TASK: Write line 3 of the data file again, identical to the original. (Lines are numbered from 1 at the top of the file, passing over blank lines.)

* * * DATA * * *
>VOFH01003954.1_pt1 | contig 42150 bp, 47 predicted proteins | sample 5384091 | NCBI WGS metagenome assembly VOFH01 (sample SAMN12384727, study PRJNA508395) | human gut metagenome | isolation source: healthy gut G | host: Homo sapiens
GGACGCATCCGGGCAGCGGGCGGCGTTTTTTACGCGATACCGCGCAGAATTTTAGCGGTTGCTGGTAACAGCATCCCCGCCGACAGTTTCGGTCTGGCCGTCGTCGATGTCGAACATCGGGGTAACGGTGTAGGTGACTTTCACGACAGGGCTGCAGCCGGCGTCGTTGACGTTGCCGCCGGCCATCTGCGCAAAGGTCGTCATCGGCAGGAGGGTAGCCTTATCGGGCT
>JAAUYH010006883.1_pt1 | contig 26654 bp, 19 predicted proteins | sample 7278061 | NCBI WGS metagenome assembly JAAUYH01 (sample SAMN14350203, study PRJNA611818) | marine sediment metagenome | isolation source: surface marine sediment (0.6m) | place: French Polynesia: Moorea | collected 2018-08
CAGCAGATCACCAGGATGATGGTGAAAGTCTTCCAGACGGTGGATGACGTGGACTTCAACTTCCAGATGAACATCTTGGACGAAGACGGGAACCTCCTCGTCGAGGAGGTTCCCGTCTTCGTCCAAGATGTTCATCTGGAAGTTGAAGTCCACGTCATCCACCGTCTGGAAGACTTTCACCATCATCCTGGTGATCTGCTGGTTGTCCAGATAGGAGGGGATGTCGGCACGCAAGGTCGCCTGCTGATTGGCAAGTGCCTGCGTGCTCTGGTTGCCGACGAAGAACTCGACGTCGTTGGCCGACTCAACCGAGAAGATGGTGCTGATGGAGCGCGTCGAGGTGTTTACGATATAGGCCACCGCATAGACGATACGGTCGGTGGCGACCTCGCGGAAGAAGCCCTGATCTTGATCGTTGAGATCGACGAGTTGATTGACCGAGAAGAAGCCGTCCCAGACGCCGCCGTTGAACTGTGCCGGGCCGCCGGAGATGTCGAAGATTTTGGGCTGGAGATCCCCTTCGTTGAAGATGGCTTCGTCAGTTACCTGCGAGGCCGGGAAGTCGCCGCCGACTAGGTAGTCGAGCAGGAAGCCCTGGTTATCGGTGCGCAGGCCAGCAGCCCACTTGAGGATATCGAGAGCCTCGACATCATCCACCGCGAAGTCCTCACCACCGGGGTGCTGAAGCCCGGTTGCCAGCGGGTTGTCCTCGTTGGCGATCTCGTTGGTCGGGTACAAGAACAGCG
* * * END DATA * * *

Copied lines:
>JAAUYH010006883.1_pt1 | contig 26654 bp, 19 predicted proteins | sample 7278061 | NCBI WGS metagenome assembly JAAUYH01 (sample SAMN14350203, study PRJNA611818) | marine sediment metagenome | isolation source: surface marine sediment (0.6m) | place: French Polynesia: Moorea | collected 2018-08